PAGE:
Mark Harrington of Check Safety First advises a reader on the best way to create a health and safety policy for their hotel.
Problem: I've been told I need to have a health and safety policy in place before I open my new hotel, but I don't know where to start and what needs to be included in it? Can you help?
Solution: With the Olympic Games coming to London next year, there is going to be extra pressure placed on the hospitality industry to ensure that they can offer the highest standards to visitors. Whether you are new business or an established hotelier needing to check existing standards, failing to implement a thorough health and safety policy can have a detrimental effect on a business's reputation and bottom line.
I recommend these tips to creating a policy:
Create a clearly-defined risk management system
Risk assessment systems for a hotel, restaurant or pub, will concentrate on issues such as the prevention of food poisoning, the security of guests, prevention of fire and even simple issues such as slips and trips. The process of identifying these seems like an exercise in common sense, but it is important to explicitly make arrangements that prevent these risks manifesting into accidents. The key to a successful risk management system is to have all members of staff actively involved in the process of safety and clearly assigning each person with duties that minimise risk. Along with giving them responsibility, it is vital that they get the information, instruction, training and equipment necessary to carry out these duties first.
Monitor the system
It is very easy for an established risk management system to degrade over time as people forget their responsibilities and get caught up as the nature of the business changes. To ensure the continued effectiveness of the system, it is important to create a series of checkpoints that allow management to gauge effectiveness. Examples of these checkpoints might be proactive procedures such as a daily walk around the premises to check that arrangements are in place and checking fire and escape systems are operational and ensuring that staff haven't forgotten basic safety doctrine – such as the requirement to keep emergency escape routes clear. A further example could be reactive monitoring of logged incidents that may have been prevented if the system was working effectively.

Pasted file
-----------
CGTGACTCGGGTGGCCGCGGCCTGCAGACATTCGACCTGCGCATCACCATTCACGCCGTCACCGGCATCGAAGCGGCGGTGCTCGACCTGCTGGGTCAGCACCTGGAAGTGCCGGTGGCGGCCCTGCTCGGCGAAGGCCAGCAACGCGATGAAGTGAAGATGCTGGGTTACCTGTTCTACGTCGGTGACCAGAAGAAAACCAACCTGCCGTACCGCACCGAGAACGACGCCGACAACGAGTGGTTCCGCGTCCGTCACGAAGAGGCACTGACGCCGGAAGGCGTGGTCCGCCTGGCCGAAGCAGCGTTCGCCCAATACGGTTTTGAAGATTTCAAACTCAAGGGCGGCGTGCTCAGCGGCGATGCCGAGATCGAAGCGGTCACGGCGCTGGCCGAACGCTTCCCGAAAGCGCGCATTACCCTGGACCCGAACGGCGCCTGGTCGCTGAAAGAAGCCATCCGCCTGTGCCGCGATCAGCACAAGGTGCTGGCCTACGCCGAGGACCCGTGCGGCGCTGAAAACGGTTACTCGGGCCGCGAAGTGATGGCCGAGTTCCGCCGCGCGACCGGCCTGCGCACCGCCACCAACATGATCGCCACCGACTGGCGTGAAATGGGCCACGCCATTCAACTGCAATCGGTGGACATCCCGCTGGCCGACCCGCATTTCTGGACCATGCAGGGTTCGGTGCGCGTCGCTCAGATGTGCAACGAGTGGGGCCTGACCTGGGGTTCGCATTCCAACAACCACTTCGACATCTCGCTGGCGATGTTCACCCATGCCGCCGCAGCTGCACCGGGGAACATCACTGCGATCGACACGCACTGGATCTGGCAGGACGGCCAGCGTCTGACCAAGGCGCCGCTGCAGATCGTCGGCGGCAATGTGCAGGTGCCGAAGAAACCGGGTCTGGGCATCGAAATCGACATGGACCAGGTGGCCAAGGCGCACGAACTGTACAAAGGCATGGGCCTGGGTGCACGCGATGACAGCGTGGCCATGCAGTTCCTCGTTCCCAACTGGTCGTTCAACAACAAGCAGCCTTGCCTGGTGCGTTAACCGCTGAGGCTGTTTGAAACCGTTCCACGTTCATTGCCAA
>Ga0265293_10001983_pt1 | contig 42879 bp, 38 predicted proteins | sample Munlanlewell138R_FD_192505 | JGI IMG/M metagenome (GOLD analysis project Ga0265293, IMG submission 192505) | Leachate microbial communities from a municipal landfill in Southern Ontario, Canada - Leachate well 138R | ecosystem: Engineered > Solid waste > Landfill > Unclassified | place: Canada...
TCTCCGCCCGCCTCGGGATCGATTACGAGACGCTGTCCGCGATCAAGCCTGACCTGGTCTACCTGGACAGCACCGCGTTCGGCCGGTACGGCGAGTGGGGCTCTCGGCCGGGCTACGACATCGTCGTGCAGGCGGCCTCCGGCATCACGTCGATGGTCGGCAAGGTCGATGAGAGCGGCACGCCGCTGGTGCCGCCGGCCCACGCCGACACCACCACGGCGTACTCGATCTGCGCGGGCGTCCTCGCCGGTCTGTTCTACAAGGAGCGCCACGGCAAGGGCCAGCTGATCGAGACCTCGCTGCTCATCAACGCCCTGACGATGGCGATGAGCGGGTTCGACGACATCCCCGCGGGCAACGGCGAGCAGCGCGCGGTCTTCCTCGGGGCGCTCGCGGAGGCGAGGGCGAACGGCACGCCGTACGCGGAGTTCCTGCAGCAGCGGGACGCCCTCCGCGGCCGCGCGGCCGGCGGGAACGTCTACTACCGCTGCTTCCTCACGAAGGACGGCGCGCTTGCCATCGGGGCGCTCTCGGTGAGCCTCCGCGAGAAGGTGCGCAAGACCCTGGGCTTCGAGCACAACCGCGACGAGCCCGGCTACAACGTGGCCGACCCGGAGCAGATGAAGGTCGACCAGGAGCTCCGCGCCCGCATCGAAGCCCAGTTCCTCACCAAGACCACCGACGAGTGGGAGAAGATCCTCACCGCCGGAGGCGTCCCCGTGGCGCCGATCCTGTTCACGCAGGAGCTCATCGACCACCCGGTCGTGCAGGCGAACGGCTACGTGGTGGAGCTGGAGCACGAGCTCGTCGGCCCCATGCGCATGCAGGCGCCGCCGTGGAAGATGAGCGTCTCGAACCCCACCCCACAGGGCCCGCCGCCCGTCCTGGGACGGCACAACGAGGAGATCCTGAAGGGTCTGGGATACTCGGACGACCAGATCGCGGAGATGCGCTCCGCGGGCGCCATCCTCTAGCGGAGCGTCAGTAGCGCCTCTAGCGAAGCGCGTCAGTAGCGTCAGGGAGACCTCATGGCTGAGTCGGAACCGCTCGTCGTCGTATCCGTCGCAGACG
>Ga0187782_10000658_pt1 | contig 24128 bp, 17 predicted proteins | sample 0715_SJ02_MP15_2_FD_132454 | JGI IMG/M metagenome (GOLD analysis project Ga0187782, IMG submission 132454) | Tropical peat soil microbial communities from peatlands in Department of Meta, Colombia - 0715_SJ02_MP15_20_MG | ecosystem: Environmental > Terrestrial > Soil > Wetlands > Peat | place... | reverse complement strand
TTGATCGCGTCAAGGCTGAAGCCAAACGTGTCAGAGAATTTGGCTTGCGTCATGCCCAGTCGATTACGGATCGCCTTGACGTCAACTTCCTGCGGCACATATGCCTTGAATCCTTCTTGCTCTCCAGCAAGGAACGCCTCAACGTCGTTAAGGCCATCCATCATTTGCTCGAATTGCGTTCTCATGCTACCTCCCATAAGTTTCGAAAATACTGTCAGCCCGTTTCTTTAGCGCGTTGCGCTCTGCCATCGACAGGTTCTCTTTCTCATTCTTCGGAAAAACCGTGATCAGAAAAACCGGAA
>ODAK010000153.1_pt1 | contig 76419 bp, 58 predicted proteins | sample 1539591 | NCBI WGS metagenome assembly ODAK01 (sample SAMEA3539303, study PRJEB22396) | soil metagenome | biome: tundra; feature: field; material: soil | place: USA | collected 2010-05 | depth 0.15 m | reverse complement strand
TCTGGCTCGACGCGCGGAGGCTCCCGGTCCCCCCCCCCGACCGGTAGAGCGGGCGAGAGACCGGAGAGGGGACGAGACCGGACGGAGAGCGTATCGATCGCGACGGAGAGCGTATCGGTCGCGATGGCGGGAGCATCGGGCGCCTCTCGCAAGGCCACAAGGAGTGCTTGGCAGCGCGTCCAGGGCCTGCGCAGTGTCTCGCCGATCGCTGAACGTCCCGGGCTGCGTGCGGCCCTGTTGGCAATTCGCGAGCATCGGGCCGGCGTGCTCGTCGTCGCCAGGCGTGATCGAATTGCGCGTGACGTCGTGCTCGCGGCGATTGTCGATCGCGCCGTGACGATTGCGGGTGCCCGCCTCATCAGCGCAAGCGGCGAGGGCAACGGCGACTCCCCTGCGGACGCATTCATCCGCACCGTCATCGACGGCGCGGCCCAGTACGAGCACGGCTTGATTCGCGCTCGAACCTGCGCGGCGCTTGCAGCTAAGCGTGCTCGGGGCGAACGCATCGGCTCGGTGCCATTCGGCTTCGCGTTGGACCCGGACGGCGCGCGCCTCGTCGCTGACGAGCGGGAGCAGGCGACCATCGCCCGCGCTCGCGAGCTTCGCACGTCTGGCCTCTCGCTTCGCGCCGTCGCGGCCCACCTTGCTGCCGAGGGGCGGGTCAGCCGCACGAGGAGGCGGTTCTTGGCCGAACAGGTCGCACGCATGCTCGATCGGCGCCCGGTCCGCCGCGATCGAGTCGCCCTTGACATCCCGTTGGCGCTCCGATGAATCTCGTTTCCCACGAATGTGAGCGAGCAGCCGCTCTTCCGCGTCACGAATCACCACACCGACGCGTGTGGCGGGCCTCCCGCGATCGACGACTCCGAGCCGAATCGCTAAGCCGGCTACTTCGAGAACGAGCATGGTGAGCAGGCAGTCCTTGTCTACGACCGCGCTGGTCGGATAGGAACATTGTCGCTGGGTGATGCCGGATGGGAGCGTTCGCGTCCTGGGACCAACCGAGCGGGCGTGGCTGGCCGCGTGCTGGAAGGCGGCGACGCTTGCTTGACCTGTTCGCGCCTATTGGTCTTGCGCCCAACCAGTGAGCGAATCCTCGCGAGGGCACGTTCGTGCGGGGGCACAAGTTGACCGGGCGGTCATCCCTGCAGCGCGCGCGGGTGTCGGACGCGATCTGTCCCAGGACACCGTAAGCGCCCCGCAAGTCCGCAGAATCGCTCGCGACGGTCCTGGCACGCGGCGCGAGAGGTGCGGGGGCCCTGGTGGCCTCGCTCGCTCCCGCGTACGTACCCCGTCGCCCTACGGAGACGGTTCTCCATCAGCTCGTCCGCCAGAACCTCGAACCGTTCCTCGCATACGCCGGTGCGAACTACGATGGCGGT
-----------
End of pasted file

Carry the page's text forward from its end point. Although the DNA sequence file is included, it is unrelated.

Evaluate the system
A risk management system needs to be part of ongoing management review. In addition to formal reviews and the refreshing of procedures at regular intervals, it is also good practice to discuss the effectiveness (or lack of) at operational management meetings so that any corrective action can be taken.
A risk management system relies on people, and those people are only going to be of use if they have the appropriate level of information, instruction and training to contribute to the safe running of the business. The level of training needs to be in line with the level of responsibility each individual has within the system. It is important to remember that this is an ongoing process and with constant staff changes comes the need to constantly train and retrain. Whilst formal training is useful to provide skills that may be difficult to obtain, the value of internal trainers that understand how your risk management system works is not to be underestimated.
Each day is different. Something will always come along to challenge the established risk management system. The key to dealing with this is to create a system that has the flexibility to adapt and improve. Ensure that staff are trained to spot issues that are new or previously unnoticed and give constructive feedback on how working practices and the risk management system can be adapted accordingly. The best mechanism for change that an organisation has is its staff, so make sure that you are listening to what they have to say.